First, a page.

What has Henry done about this? From a political, legal, and even moral standpoint, he’s been a day late and a dollar short. Relentlessly, consistently, and in the first degree. No wonder the City of Goleta and the County of Santa Barbara sued him. By the time the campus hit the enrollment mark of 25,000 students, Yang was legally obligated by a 2010 planning document to have built 5,000 units of undergrad housing and nearly 2,000 for faculty and staff. Rather than pursue a host of smaller housing projects long on the campus drawing board — that might actually get built — Yang instead went for “Dormzilla,” the 11-story so-called windowless dorm designed to accommodate 4,500 students. For years, these plans — hatched in secret with gazillionaire Charlie Munger, who promised to donate $150 million of the $1.5 billion it would cost to build — were the subject of hushed rumor only, like the whereabouts of Jimmy Hoffa’s body. Yang and the campus did nothing to prepare the community and even less to build support. When the proposal’s gargantuan enormity finally leaked out, mass apoplexy inevitably ensued. It smacked of a social engineering experiment only partially paid for by an aging billionaire blinded by his undeniable brilliance. Last year, the faculty senate, to which Yang has been exceptionally attentive over the years, issued a blistering 200-page dissection of the proposal — dubbed “Dormzilla” by the Independent’s Tyler Hayden — finding it seriously unsafe at almost any size for its inhabitants.
This week, I heard the project is dead. And from all the usual multiple unnamed sources, none of which is willing to go on the record. Was Yang available to talk about it? After 29 years, why even ask. What about other high-ranking campus administrators? Instead, Kiki Reyes, former KEYT news reporter and current campus media relations manager who helped Yang fashion his non-denial denials about the hit-and-run, wrote, “With regard to student housing and Munger Hall, the University has continued to work on the planning and consultation process with all the stakeholders.” When you figure out what that means, please let me know.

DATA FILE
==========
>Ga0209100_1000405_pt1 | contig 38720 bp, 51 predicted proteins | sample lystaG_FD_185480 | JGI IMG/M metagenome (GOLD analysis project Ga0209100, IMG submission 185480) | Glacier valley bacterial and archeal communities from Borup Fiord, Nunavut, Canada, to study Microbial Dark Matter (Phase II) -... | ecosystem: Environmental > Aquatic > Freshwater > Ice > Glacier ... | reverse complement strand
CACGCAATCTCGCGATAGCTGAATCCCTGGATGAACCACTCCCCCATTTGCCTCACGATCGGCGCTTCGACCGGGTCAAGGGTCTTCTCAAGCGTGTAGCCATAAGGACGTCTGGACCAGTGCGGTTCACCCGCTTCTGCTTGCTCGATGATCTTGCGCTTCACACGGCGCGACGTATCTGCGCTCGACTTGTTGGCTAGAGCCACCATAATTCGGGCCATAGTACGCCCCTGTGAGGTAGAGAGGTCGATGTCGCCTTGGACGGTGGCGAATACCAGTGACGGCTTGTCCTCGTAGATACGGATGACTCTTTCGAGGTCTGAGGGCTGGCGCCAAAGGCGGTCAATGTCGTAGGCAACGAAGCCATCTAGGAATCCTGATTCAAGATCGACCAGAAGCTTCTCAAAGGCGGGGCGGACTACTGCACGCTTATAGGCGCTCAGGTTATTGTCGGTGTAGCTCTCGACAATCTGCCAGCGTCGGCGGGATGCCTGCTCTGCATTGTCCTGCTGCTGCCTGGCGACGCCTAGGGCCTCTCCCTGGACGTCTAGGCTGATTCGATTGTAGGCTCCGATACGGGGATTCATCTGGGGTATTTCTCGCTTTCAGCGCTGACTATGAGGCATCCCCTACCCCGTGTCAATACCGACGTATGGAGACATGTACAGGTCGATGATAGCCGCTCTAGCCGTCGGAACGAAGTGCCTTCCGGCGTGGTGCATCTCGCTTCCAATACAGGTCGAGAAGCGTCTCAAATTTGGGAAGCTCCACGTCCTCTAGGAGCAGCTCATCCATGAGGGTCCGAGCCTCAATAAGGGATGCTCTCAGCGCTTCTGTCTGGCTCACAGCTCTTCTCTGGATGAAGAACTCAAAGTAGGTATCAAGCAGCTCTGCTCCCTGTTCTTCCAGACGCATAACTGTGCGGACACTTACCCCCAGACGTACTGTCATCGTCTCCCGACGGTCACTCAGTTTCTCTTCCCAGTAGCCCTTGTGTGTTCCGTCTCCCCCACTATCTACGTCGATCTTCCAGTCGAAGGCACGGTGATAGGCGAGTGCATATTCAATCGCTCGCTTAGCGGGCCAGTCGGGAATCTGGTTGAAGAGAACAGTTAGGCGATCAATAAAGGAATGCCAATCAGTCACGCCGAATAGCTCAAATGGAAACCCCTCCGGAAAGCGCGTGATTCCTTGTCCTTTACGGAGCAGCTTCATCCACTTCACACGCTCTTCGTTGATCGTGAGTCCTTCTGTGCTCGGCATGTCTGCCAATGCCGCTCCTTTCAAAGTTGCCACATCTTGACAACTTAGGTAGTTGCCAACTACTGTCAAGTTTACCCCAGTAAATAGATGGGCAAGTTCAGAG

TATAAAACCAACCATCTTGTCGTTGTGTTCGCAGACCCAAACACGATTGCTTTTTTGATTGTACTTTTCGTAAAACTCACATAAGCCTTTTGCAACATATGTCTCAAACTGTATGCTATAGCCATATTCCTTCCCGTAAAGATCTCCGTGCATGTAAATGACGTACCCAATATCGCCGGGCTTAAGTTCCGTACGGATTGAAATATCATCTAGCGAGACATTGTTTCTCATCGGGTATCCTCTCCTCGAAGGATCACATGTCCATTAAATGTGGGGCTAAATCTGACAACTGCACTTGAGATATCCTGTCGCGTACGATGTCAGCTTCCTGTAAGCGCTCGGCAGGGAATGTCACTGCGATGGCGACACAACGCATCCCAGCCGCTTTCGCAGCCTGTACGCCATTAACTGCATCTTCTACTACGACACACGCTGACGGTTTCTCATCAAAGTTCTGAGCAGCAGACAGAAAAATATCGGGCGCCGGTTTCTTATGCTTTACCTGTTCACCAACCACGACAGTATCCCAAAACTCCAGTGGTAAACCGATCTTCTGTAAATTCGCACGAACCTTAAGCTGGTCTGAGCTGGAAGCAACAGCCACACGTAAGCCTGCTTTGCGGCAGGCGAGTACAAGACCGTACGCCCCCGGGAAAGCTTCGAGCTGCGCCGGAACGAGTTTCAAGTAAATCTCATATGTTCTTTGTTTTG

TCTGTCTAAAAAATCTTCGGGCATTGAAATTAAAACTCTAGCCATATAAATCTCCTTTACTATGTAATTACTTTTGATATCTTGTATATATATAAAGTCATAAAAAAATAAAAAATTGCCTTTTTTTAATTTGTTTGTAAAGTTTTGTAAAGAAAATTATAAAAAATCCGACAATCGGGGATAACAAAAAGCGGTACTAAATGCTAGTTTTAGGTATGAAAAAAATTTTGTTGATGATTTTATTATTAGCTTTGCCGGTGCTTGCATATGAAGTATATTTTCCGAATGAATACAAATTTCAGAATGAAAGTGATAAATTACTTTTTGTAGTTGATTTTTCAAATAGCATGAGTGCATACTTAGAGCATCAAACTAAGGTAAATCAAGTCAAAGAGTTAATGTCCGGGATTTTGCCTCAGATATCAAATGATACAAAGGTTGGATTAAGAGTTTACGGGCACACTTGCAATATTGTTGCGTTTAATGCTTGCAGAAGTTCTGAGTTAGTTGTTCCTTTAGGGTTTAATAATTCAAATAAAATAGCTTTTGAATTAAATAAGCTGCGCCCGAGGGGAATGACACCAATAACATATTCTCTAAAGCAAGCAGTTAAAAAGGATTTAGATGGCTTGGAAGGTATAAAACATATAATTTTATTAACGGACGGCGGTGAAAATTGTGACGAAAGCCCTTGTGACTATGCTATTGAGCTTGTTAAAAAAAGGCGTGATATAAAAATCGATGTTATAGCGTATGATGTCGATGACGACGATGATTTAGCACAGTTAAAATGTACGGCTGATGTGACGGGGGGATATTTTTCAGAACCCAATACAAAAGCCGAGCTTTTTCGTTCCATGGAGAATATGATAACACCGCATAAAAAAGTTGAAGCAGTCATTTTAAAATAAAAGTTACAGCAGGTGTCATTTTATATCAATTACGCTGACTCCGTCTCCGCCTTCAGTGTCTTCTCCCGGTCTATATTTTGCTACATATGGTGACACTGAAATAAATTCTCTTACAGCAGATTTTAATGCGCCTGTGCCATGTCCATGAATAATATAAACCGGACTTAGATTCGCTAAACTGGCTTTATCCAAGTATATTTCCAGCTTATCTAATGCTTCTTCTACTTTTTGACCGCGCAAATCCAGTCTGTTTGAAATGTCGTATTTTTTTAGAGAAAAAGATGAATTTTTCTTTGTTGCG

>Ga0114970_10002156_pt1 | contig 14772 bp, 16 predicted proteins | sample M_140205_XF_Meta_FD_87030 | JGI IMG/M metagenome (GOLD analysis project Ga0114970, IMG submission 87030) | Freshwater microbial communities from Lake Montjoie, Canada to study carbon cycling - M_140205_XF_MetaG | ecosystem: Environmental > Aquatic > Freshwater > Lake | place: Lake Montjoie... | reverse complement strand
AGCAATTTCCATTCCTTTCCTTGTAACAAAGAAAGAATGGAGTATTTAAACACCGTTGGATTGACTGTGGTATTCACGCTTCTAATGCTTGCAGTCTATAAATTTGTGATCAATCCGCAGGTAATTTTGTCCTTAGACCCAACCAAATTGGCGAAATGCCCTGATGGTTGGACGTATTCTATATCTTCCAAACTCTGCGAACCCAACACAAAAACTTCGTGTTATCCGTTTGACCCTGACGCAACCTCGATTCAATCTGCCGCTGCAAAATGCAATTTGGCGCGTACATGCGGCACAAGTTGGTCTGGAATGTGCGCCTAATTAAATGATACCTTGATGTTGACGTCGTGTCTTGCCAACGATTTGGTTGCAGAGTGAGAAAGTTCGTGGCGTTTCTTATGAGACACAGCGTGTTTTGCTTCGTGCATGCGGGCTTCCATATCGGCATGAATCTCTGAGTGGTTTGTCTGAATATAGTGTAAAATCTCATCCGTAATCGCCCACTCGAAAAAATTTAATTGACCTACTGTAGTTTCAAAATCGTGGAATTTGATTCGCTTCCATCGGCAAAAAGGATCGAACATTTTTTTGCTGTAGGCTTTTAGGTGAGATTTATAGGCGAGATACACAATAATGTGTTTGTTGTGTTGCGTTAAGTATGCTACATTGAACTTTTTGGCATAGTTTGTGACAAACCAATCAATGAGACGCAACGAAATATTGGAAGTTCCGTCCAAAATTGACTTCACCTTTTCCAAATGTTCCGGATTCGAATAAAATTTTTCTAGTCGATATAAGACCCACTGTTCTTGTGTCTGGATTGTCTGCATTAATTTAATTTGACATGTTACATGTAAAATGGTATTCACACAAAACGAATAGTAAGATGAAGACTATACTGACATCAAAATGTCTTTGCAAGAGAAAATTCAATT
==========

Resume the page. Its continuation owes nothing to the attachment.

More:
More immediately, the private development group — Greystar — approved by the Regents last year to begin construction as soon as this summer on UCSB’s 540-unit housing project for faculty and employees known as the Ocean Road project has pulled out. At this point, the campus has no developer willing to fill the breach, raising questions in some circles — why doesn’t the campus simply build the housing itself, much as UC Irvine does? Again, Henry’s talk-to-the-hand communication strategy leaves much to be desired and even more to the imagination. Speculation abounds as to why Greystar pulled out, much having to do with affordability requirements that housing advocates decried as too little and the developer as too much. Either way, that’s a lot of housing.
Is there a moral to this story? While Henry fiddled — chasing fantastical phantoms at the expense of housing that could actually have been built — our housing market has burned.
Never complain. Never explain.OH, HENRY:Henry Ford IIFord auto empirecaricature of its former selfNever complainNever explainpresence of a much-younger womanUCSB Chancellor Henry Yanglongest-serving chancellorinterminable public meetingstalk-to-the-hand variantautomotive bump-and-gunfully cooperatingsublimely cryptic press release$128,000 raiseTeaching Assistantsmilitantly opposedNobel Laureatesmore than 26,000a day late and a dollar short5,000 units of undergrad housingDormzillaCharlie Munger$1.5 billionmass apoplexysocial engineering experiment200-page dissectionTyler Haydenthe project is deadKiki ReyesGreystaOcean Road projectno developerbuild the housing itselfaffordability requirementsHenry fiddledhousing market has burned